Last week I created a small
ps clone in ruby. This was done purely out of curiosity, just wondering how does
ps works and how it knows all about current running processes. You can find the project here.
Cool things I learned in the process:
procfsis a virtual filesystem that stores process data!
psclone is merely file reading (really).
At first, I went around the web and read about
ps and linux processes. This happened to be the first time I was introduced to procfs reading at TLDP (http://www.tldp.org/LDP/Linux-Filesystem-Hierarchy/html/proc.html) (awesome documentation btw).
In summary, all linux’s processes can be found in
/proc folder. This folder is of procfs type which, like I said before, is a virtual filesystem and most of its file descriptors point to in-memory data. This is why if you run a
ls /proc -l you’ll notice that most files and folders are of size 0.
ls -l /proc
Inside ‘/proc’ there is one folder for each process running with its pid as name. So I opened one of the folders to see what I could learn about a running process just by reading these filed.
ls -l /proc/<pid>
Ok, now I have a bunch of files like
maps that I have no idea what they’re for. A good starting point would be checking for their documentation. But why on earth shouldn’t I just open them?
So I started looping through the files one by one and most of them were completely unreadable for me, until I ran into the golden pot:
This is great! Finally something human readable. It contains general data about the process, like its state, memory usage and owner. But is this all I need?
Not satisfied with ‘/proc’ file exploration, I decided to run
strace to see if it’s accessing any of the files I found.
strace -o ./strace_log ps aux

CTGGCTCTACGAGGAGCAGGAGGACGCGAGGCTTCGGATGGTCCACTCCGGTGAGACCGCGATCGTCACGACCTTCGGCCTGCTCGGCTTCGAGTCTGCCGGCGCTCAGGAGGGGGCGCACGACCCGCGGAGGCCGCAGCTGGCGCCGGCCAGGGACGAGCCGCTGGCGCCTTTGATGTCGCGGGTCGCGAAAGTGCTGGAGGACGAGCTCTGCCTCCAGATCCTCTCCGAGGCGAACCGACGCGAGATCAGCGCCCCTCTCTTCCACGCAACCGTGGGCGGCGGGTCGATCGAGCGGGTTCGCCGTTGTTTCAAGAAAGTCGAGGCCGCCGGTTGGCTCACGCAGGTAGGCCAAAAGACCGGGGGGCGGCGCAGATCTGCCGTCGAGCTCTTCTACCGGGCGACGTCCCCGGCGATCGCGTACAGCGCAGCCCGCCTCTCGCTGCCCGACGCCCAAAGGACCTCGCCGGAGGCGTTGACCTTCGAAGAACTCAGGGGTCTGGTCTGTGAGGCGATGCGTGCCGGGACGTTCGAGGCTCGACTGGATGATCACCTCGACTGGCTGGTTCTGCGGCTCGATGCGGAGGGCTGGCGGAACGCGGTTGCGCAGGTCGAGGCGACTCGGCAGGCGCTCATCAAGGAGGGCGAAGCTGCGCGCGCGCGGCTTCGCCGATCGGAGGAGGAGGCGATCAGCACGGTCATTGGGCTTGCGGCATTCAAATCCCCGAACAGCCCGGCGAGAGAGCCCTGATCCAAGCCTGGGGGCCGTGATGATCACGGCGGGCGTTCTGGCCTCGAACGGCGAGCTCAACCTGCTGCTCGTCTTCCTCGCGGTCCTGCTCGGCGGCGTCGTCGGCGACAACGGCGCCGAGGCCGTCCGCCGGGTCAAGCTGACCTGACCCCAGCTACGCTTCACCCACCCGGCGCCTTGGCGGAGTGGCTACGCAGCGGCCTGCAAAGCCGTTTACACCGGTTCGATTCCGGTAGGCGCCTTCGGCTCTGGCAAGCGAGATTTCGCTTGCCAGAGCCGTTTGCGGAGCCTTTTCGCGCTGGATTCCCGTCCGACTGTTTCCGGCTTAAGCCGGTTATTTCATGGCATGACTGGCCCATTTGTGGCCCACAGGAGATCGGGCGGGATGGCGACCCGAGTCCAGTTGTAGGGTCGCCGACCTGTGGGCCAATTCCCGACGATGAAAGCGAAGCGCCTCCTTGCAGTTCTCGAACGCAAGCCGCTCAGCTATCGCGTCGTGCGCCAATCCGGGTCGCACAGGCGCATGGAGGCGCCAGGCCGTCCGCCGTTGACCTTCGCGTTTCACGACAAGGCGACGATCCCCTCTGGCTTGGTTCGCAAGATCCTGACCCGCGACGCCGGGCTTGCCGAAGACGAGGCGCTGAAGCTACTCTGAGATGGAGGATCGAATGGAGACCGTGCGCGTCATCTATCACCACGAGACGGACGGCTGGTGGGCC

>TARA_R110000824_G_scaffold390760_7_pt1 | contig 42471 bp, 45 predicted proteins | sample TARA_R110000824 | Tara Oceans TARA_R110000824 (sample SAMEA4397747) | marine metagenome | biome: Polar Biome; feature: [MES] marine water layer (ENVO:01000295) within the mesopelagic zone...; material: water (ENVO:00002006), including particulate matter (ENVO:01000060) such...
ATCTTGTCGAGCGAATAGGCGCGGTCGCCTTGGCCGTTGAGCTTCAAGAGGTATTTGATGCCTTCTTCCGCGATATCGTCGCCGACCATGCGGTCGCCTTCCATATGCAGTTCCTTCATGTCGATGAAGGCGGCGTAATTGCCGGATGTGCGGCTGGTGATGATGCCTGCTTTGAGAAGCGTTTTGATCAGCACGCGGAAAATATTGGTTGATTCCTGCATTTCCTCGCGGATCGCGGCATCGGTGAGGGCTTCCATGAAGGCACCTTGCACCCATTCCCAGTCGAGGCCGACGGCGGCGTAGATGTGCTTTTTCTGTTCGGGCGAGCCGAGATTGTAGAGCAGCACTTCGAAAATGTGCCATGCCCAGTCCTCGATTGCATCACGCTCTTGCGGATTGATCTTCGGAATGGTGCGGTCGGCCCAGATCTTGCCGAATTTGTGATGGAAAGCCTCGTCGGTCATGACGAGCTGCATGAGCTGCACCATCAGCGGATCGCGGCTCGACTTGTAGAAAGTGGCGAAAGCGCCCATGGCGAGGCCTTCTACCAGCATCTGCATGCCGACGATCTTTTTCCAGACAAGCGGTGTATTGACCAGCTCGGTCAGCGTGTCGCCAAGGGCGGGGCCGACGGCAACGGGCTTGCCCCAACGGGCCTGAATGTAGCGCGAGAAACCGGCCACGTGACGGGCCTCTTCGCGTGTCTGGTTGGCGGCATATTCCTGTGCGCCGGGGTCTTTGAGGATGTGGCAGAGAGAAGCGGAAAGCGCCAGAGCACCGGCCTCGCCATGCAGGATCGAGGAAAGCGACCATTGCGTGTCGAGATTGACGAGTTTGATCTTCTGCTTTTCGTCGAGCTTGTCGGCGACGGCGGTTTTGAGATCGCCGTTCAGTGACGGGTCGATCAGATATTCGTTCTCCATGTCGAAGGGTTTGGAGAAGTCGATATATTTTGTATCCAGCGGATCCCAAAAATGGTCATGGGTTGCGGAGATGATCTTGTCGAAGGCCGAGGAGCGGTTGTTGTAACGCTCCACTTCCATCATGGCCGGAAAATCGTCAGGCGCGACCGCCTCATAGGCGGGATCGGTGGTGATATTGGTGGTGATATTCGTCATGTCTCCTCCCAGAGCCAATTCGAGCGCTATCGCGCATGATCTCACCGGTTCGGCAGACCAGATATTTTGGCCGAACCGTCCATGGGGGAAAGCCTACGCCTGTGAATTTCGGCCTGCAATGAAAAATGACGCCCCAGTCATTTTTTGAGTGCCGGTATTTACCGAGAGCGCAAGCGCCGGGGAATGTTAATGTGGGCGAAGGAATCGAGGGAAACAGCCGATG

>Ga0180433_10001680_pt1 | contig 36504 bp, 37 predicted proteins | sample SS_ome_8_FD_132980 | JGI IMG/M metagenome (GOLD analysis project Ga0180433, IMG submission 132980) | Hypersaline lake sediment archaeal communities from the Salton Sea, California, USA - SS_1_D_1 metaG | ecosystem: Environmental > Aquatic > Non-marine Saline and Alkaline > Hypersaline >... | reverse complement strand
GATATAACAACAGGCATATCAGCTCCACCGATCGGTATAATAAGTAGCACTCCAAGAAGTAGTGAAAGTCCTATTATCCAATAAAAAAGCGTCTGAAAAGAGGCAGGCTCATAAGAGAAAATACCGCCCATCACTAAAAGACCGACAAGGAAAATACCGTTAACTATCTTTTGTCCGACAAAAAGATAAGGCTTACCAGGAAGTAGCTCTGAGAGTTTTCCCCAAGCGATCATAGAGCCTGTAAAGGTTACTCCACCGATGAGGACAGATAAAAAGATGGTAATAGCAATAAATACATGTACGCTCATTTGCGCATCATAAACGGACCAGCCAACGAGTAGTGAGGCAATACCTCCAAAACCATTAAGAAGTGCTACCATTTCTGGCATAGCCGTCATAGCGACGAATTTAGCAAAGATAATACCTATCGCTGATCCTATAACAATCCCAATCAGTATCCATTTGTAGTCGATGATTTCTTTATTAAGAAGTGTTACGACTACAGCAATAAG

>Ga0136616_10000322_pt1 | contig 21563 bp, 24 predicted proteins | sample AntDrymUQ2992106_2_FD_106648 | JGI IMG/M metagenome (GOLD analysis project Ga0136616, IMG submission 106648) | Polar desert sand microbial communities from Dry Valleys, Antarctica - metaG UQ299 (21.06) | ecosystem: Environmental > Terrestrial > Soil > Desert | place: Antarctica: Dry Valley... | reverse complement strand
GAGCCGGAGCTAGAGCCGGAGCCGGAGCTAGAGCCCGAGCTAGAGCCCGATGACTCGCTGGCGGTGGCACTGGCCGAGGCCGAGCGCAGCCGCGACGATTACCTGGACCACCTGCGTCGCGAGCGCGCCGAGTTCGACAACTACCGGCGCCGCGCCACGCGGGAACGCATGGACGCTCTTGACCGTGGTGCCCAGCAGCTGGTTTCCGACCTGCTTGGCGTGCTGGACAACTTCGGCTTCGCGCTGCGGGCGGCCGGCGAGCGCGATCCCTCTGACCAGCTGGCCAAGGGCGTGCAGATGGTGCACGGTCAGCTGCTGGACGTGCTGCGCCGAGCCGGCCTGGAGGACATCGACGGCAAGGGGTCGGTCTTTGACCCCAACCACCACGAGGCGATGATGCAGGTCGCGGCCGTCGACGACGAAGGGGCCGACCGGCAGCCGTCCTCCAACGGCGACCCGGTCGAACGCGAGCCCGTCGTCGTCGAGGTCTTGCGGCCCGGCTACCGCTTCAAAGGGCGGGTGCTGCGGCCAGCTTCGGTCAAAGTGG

Strace returns all system calls executed by a program. So I filter strace result by ‘open’ system call and as I suspected (maybe I didn’t) the files being open by operating system were the same I first checked:
cat ./strace_log | grep open
Ok, so we have
cmdline files to check, now all we need to do is to parse this and extract what we need.
The implementation turned out to be fairly simple and it comes down to reading files and display its content in an organized matter.
We want to display our data in a tabular way; where each process is a record on this table. Let’s take the following class as one of our table records:
Take into account what we know so far:
/procfolder contains sub-folders with all processes
- All process folders have their pid as name
So gathering a list of all current pids should be easy:
In order to be a valid process folder it must fulfill two requirements:
- It’s a folder (duh?)
- It’s name contains only number (this is why we have to cast folder name to int)
def is_process_folder? folder
Now that we know every pid in the system we should create a method that exposes data from
/proc/<pid>/status for any of them.
But first, lets analyze the file.
This file is organized in the following way:
Key:\t[values]. This means that for every piece of data in this file we can follow this same pattern to extract it. However, some lines will have an individual value and others will have a list of values (like
def get_process_data pid
The method above results in the following structure:
"uid:"=>["1000", "1000", "1000", "1000"],
uid and name association is kept in
/etc/passwd file, so in order to show the correct username we must also read this file and parse it.
For the sake of simplicity, let’s just read the whole file and save it in a
Hash with key as
Uid and value as name.
So far we have found the
pids in the system, read the
status file and extracted the data. What we have to do now is to filter and organize this data into a single record that will be presented to the user.
current_processes = filesystem.get_current_pids
The reason why we get
VMRss value is because we want to check resident memory values, this means, only what’s stored in the physical memory and not what’s sitting in our disk.
You can format ProcessData text in a tabular way to get a prettier output.
PID NAME USER STATE MEMORY
There is a lot of information that you can find under
/proc folder. This post only covers basic data like name, state and resident memory. But if you dig deep into those files you will find a lot more, like memory mapping and CPU usage.
It was very interesting exploring this part of Linux and hopefully you learned something new with this.